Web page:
by Theo Schall



I was recently asked to find out the number of research participants in the United States and around the world, as well as how much is spent on human health research. (The word “participant,” rather than the more traditional “subject,” is used to reflect respect for the role of volunteers in the research process.) As with many big questions about decentralized infrastructures, definitive answers were difficult to find.


Numbers of Participants


Estimating the number of participants here and around the world turned out to be a much greater challenge than estimating spending. I couldn’t find any figures on the number of research participants around the world, which is a potentially dangerous thing for scholars and policymakers not to know. Many countries have limited or ineffectively enforced ethical oversight, and the absence of good data on research participants in those places may make it more challenging to ensure appropriate protection.


How many participants are there in the United States? The industry-supported Center for Information & Study on Clinical Research Participation estimates that there were over 2.2 million participants in clinical trials in 2013. Although this may sound like a large number, in 2013, the population was 314 million. As a result, a majority of research sites have problems recruiting enough participants for their studies. The ongoing challenge of recruitment is one of the reasons that bioethicists and policymakers have become so interested in the virtues of a learning healthcare system. With ethical oversight, the era of Big Data in healthcare can revolutionize health research.


Spending on Research


Estimating the amount of research spending is tricky because only some studies fall under the oversight mechanisms of the government and academic institutions. The most recent exhaustive estimate that I could find is for the year 2012. Research!America estimated (pdf) total American medical and health research expenditures that year to be over $130 billion.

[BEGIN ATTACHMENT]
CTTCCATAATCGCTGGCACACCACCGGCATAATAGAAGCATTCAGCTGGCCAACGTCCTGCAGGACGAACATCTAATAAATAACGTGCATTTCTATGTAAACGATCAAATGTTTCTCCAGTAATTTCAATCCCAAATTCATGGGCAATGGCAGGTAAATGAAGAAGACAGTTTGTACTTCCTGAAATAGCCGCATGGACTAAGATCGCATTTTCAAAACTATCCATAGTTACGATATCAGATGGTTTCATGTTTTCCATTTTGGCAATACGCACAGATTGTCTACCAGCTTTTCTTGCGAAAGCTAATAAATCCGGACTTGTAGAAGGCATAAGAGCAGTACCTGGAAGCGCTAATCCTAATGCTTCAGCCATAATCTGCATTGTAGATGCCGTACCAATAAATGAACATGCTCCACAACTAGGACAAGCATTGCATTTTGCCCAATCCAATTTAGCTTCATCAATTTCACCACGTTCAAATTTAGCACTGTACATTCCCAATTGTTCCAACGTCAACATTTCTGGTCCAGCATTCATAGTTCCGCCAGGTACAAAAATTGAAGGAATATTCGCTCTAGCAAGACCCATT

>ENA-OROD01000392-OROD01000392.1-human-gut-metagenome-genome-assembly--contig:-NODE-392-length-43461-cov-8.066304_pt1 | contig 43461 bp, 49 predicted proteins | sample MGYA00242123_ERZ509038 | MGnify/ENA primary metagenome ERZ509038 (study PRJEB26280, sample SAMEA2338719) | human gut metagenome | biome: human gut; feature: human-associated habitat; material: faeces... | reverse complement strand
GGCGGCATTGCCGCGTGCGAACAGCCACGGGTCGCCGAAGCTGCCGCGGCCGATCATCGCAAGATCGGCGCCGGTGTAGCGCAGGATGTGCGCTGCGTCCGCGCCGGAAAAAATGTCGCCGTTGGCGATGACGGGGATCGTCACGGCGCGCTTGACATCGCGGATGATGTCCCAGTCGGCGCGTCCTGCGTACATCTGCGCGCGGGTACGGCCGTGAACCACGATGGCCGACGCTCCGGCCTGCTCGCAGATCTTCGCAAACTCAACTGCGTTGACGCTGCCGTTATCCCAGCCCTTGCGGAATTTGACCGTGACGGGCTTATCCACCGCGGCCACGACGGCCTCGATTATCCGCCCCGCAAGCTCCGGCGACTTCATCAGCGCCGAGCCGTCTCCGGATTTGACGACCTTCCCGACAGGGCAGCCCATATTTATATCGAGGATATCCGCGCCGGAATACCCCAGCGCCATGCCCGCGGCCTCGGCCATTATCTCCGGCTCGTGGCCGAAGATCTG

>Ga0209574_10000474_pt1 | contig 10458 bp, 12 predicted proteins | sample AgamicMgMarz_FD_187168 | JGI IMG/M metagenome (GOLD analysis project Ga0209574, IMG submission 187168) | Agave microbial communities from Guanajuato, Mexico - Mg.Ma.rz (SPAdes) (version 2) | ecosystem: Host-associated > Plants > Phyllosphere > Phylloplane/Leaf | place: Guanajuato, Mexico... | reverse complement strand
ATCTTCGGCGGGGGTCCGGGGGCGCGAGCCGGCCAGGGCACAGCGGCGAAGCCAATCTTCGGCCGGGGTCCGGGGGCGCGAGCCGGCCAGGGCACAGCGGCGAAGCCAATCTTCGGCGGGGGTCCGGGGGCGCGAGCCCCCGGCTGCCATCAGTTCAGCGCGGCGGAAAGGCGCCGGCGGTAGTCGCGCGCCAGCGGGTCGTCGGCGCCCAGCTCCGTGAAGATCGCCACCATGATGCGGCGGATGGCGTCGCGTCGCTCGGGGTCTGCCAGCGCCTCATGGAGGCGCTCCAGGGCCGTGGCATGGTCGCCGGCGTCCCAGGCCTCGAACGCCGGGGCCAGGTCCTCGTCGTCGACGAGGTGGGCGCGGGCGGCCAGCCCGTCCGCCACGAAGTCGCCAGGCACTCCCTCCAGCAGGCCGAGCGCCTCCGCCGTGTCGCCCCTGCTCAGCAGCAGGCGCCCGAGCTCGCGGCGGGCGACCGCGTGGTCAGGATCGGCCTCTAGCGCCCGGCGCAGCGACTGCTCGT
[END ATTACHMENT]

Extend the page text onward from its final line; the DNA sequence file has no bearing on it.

The effort to estimate global health research spending has been part of a larger conversation about just allocation of research dollars. A 2013 paper estimated the total global investment in health research and development to be roughly 240 billion (purchasing power parity-adjusted) dollars in 2009.


Maximizing Good from Research


While the reported years are different, you may notice that the United States is (roughly) responsible for half of the research spending in the world. This fact is reflected in global research priorities, which critics have long contended are out of sync with the global burden of disease. We have not invested our research dollars wisely; they disproportionately benefit people in developed countries and fail to address the needs of the global poor.


In 1990, the Commission on Health Research for Development found that only about 5% of the world’s health research focused on the health problems of low- and middle-income countries, where 93% of the world’s preventable deaths occurred. This imbalance between disease burden and resources has come to be called the “90/10 gap.” Just this February, the World Health Organization sent out a call for papers to inform its establishment of an international observatory that will monitor the global state of resource allocation for health research.


With some hard work, we can look forward to a future in which global research dollars do more for those who suffer unjustly under the burden of preventable disease, and where “research” itself transforms to include the clinical experiences of many more people here and around the world.

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Theo Schall

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